How relevant is an online Davos during the pandemic?

It is too much to expect that a Davos meeting – online or otherwise – can conjure up quick solutions
TOPSHOT - French President Emmanuel Macron attends a video conference at the Elysee Palace in Paris on January 26, 2021, as part of World Economic Forum (WEF) which usually takes place in Davos, Switzerland. The Davos Agenda from January 25 to January 29, 2021, is an online edition due to the Covid-19 pandemic. / AFP / POOL / Francois Mori

The town of Davos is, from the looks of things, eerily quiet for late January. The Swiss mountain resort is usually marked by bustling streets, security checks and high-powered congregations when the annual meeting of the World Economic Forum is held. This year the meeting has moved online, given the realities of the Covid-19 pandemic.

The Davos Agenda, as this meeting is being called, has not suffered from a lack of a physical dimension too much, in terms of intellectual spirit. The leaders of government and business taking part, include China’s President Xi Jinping, Germany’s chancellor Angela Merkel, France’s Emanuel Macron, King Abdullah of Jordan, Cyril Ramaphosa, President of South Africa, Russia’s President Vladimir Putin, Bill Gates and Google’s Sundar Pichai.

Much of the discussion during the meetings has been around the critical task of resetting global attitudes to international co-operation, trade and business. How to move towards a more inclusive economic model, one that addresses climate change, inequality and rapidly developing technology, is also front and centre.

Ending the pandemic, including making a success of a worldwide vaccination push, is also at the heart of what is being talked about. There has been action during this virtual Davos too, such as the formation of an international partnership to accelerate the development of treatments for Alzheimer’s. A coalition has also been created by dozens of companies to tackle racism in the workplace. Since last year, the Forum’s reskilling initiative has helped 50 million people. In the medium to long-term, the picture looks optimistic, as some of the most powerful and intelligent people work on our biggest problems.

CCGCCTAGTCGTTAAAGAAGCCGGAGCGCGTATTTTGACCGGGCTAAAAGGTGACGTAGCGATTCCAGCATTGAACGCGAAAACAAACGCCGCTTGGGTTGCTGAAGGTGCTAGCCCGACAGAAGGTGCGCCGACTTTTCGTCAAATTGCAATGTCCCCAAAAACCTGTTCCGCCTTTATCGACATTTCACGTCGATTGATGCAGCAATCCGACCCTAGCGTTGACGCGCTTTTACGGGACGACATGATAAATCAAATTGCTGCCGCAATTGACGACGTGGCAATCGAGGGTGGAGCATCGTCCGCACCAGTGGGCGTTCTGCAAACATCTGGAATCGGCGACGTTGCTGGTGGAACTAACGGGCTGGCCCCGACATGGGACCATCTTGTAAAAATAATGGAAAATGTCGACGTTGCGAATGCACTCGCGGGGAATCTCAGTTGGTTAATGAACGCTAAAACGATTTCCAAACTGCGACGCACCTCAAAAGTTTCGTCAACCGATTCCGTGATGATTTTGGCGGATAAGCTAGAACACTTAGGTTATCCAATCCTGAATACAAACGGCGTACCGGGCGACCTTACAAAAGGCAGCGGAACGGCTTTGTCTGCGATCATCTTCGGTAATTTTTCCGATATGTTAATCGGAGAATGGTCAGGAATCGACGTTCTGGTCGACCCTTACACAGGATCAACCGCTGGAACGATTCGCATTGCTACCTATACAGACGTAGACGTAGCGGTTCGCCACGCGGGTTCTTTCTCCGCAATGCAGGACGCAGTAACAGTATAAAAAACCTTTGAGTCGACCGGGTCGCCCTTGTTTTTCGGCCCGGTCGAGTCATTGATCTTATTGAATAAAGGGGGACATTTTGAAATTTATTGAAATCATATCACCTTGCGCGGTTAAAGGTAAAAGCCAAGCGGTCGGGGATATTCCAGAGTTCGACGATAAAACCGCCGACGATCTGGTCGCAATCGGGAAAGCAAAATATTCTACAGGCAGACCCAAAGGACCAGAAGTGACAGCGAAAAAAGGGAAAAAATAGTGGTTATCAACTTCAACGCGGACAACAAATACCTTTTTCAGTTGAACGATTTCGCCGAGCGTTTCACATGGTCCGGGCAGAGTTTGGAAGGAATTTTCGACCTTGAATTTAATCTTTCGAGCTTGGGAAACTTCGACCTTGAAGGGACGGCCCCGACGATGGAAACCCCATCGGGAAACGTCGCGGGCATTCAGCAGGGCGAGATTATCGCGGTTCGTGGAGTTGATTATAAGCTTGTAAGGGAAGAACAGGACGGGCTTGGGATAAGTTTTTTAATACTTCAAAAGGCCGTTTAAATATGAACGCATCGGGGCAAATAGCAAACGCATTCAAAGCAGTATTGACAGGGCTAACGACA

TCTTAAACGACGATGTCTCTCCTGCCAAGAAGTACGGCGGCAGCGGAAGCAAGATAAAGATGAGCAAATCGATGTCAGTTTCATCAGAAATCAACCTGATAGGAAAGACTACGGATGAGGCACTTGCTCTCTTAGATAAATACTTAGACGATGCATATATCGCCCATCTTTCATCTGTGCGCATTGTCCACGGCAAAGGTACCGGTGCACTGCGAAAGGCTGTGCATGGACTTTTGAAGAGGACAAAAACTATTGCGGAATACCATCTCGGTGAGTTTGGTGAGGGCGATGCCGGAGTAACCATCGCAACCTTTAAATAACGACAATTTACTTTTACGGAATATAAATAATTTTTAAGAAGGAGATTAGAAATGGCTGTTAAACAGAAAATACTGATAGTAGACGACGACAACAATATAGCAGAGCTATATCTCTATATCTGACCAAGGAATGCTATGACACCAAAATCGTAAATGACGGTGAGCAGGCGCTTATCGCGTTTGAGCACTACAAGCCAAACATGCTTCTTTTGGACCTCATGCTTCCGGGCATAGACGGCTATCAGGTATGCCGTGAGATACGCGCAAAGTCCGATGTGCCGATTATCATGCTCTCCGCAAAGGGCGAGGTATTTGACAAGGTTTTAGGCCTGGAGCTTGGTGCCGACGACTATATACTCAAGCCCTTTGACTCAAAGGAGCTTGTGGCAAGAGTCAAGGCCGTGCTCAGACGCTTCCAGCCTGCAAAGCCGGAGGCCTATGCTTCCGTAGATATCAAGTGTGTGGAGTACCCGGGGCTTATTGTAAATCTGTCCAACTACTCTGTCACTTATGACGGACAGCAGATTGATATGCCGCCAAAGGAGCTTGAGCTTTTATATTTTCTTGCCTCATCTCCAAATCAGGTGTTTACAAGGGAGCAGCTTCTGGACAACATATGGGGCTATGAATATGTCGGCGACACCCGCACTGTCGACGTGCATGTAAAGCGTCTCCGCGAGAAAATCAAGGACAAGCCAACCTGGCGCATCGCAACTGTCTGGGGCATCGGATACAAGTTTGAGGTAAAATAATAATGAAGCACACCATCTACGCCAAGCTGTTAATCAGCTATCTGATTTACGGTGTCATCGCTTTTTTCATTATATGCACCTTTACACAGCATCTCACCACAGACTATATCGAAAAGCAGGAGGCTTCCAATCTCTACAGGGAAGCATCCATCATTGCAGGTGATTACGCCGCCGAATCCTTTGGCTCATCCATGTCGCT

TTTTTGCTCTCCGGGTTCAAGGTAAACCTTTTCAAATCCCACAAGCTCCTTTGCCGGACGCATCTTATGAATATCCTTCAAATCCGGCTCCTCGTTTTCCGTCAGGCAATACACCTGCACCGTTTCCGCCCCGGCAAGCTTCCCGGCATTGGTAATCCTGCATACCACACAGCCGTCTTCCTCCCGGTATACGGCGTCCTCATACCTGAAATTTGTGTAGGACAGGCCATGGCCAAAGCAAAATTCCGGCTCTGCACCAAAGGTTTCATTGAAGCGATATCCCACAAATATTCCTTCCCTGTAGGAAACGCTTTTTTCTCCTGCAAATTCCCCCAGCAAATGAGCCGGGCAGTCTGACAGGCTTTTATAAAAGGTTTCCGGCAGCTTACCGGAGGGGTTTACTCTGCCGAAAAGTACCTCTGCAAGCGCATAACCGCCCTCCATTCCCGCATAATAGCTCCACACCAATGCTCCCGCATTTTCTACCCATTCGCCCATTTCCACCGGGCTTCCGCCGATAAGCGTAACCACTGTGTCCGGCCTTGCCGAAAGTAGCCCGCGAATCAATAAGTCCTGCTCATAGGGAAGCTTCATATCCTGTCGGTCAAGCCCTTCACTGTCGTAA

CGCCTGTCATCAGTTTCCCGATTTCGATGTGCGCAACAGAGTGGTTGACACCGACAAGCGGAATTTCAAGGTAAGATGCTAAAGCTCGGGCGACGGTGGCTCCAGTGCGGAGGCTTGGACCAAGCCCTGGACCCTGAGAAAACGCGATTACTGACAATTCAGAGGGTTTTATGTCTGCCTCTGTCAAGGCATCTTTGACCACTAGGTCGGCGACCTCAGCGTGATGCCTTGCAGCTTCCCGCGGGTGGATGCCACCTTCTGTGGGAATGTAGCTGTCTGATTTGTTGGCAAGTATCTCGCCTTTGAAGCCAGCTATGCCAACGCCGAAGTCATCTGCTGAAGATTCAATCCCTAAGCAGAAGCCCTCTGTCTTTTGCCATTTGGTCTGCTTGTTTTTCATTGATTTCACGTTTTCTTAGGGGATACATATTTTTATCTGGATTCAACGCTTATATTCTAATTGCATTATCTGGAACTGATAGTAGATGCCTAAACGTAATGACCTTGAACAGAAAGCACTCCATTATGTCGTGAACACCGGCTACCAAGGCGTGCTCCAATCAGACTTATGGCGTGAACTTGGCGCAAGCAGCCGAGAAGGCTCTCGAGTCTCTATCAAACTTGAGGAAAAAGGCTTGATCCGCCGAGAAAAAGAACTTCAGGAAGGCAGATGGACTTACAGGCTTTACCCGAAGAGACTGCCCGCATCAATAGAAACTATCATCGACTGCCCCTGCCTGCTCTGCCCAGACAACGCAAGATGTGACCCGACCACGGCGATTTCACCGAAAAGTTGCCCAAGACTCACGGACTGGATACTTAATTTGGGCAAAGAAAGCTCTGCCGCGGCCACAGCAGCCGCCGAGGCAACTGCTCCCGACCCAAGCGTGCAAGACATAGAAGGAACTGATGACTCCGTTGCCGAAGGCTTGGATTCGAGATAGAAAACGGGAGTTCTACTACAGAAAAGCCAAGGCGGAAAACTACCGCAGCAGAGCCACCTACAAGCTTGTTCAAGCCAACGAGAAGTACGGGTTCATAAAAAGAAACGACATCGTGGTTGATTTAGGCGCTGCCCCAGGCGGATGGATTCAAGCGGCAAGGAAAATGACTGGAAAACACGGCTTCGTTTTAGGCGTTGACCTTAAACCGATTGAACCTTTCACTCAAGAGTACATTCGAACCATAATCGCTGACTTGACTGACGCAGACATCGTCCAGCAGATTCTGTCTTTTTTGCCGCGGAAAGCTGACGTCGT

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This time last year, when these leaders were shaking hands in Switzerland, the solution to the pandemic was already being discussed

In the past two years, the Forum has worked hard to keep the annual meeting relevant and productive amid a challenging global landscape for multilateralism and globalisation. One way that it has been able to do this is to ensure that longer term strategies and goals are not undermined by shorter term realities, political or otherwise. Still there is always a concurrent discussion in Davos about the more immediate challenges and opportunities.

At the meeting a year ago, when former US president Donald Trump addressed the audience – an early stump speech essentially, for his re-election bid – many who were listening in Davos assumed that the remainder of 2020 would be dominated by the US presidential elections. Instead, the year was defined by the emergence of the coronavirus.